“For example, federal regulators predicted in 1973 that the 50-mile population around the Crystal River nuclear plant in Florida would expand from 155,900 to only 381,000 by 2020. ‘The basic rural character of the area is not expected to change in the coming 40 years,’ the government predicted … By 2010 - 10 years ahead of the predicted timetable - the population had already multiplied by six, to over 1 million.”Concern over the feasibility of evacuating the area only adds to the complicated and expensive problems already plaguing Progress Energy’s troubled Crystal River reactor.
The final AP report elaborates on how the NRC colluded with the industry to “rewrite history” by denying that the original 40-year operation license limit was based on design limitations, and instead claiming it was more the result of political and economic reasoning. NRC seems to have a “rubber stamp” approval approach to re-licensing aging reactors; they rely too heavily on information submitted in the utility applications rather than conducting their own independent analysis. The fact that the NRC has not denied a single re-licensing application, even for troubled nuclear plants,
illustrates this flaw. In fact, the NRC approved a license extension for the oldest operating plant in the country, Oyster Creek, just a week before tritium leaks were found. They also approved the extension of the controversial Vermont Yankee reactor after massive tritium leaks were found emanating from underground pipes that the operator denied existed.
Currently, Louisiana-based Entergy Corporation is suing the state of Vermont for the state senate’s 2010 vote against a license extension for Vermont Yankee. U.S. Senator Bernie Sanders (I-VT) has charged the NRC with holding a secret vote to urge the Justice Department to support Entergy in the case. When Sanders questioned NRC Chairman Jaczko on the issue, he refused to comment, claiming that was a “privileged matter.” Sanders sees the NRC’s intervention as an overstepping of bounds. According to Sanders, NRC’s “authority is safety, it’s not to tell states like Vermont what they should be doing economically in terms of their energy future.” Sanders also reacted to the AP report, joining U.S. Senators Barbara Boxer (D-CA) and Sheldon Whitehouse (D-RI) in calling for a congressional probe into nuclear safety.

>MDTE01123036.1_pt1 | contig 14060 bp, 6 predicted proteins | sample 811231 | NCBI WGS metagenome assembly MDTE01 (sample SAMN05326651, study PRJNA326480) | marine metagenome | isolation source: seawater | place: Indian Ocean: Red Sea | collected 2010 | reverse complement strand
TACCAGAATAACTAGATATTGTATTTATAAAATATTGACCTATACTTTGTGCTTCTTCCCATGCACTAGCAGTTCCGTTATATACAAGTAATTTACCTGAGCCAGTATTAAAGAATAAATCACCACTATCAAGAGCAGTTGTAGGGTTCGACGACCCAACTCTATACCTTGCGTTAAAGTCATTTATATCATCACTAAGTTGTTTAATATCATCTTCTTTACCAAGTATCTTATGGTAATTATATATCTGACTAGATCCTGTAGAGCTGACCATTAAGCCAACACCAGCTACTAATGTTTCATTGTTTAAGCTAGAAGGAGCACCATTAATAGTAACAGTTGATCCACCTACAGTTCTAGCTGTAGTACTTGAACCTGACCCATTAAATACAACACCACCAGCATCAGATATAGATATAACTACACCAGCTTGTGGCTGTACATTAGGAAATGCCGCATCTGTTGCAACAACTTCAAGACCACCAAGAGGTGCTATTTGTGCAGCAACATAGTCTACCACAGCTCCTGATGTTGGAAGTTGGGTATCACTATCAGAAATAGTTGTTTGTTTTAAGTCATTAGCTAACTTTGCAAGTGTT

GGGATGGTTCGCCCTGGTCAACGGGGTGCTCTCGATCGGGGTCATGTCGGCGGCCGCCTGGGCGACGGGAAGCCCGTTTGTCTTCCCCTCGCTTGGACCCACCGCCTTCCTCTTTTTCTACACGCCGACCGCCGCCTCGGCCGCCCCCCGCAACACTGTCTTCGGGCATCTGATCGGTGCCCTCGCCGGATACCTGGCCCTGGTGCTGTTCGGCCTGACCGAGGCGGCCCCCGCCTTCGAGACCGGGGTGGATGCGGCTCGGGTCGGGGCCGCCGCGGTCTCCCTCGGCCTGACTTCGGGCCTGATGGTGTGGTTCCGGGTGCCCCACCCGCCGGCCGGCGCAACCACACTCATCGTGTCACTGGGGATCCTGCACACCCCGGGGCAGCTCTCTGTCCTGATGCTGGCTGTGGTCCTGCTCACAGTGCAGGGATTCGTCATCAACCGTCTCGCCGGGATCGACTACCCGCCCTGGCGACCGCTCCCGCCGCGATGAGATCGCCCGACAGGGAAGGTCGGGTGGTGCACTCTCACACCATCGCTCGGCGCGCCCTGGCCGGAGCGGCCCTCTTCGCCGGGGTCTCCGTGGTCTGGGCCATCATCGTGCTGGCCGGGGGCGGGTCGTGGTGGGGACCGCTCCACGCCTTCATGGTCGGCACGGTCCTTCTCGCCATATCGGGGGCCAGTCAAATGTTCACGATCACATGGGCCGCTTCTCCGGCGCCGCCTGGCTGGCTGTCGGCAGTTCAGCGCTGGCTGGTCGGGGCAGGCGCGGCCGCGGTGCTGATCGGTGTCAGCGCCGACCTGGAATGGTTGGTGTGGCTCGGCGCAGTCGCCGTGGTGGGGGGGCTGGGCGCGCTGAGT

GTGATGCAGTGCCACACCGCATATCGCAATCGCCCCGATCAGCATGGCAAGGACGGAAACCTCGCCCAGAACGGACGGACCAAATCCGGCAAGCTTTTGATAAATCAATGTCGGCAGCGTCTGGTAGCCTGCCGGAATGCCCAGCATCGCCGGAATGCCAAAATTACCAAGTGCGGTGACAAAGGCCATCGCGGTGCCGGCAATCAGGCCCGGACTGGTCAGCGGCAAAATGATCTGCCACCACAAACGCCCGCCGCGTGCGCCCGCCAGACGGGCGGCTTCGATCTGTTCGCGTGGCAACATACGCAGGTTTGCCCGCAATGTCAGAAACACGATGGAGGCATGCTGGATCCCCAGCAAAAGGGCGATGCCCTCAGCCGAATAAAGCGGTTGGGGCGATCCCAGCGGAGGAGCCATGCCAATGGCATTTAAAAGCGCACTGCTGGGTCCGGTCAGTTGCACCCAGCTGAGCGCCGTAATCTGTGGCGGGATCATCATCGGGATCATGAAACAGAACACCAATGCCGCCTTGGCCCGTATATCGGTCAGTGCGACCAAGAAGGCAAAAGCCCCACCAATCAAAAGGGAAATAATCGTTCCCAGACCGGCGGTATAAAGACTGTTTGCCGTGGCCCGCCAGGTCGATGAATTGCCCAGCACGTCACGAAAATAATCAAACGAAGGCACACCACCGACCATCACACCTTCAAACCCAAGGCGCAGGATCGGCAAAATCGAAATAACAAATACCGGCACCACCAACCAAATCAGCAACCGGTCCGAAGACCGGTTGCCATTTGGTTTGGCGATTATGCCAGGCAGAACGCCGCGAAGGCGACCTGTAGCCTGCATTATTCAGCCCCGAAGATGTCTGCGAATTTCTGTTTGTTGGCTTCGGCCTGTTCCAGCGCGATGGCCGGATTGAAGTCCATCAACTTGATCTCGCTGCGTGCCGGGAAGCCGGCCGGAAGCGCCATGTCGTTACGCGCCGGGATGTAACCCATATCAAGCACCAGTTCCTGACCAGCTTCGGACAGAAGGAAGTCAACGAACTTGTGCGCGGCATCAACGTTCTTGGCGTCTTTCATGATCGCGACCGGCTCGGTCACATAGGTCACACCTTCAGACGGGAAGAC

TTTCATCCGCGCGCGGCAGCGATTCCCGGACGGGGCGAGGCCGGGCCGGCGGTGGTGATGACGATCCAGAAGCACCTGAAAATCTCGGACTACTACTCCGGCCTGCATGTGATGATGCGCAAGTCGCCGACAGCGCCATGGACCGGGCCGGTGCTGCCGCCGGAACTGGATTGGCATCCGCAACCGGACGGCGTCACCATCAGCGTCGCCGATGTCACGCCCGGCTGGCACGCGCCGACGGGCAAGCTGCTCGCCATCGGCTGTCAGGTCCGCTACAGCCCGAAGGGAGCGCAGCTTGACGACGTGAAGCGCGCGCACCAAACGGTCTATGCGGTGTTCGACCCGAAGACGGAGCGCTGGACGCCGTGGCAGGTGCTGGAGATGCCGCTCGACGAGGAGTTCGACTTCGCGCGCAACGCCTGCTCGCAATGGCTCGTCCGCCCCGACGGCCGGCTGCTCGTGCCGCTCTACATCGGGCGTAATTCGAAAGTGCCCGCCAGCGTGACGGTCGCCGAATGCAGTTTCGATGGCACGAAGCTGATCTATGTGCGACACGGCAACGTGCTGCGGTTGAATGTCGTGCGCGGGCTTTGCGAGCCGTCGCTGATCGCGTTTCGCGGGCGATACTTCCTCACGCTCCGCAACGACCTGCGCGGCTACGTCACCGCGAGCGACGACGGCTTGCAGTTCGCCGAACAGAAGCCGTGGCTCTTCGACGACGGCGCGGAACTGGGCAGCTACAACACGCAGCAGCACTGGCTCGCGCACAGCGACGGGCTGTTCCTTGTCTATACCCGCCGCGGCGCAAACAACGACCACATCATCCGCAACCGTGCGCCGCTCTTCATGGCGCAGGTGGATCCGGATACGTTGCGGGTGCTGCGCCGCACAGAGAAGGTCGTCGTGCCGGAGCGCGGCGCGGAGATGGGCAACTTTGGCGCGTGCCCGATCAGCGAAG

The NRC issued a letter in response to the AP report, claiming to appreciate the additional attention brought on the agency while disagreeing with many of the allegations made in the report and maintaining that it is an effective regulator. The Tennessee Valley Authority agrees, and continues to pursue new nuclear reactors as a major contributor to future energy production, in spite of the many risks.
As this debate continues, two nuclear power plants in Nebraska are dealing with the floods of the Missouri River. Fort Calhoun is surrounded by water and has relied on backup power to keep cooling systems running. Further north, the Cooper reactor is also threatened. Fortunately the Union of Concerned Scientists, often a vocal critic of the NRC, provided a good evaluation last week of the NRC’s actions at Fort Calhoun, stating that a 2010 NRC inspection thankfully led to safety upgrades that are currently protecting the reactor from the flood. It’s not often UCS offers kudos to the NRC. As the flooding continues, the people and communities dealing with this disaster remain in our thoughts.
So the process can work, but it certainly seems broken more often than not. Along with our allies SACE continues to urge the Obama administration and the NRC to suspend all licensing procedures until all of the new information presented by the Fukushima disaster, the AP investigative series, and our country’s own natural disasters can be fully processed and integrated. Our future is at stake.
–This blog co-authored by Mandy Hancock, SACE High Risk Energy Choices Organizer.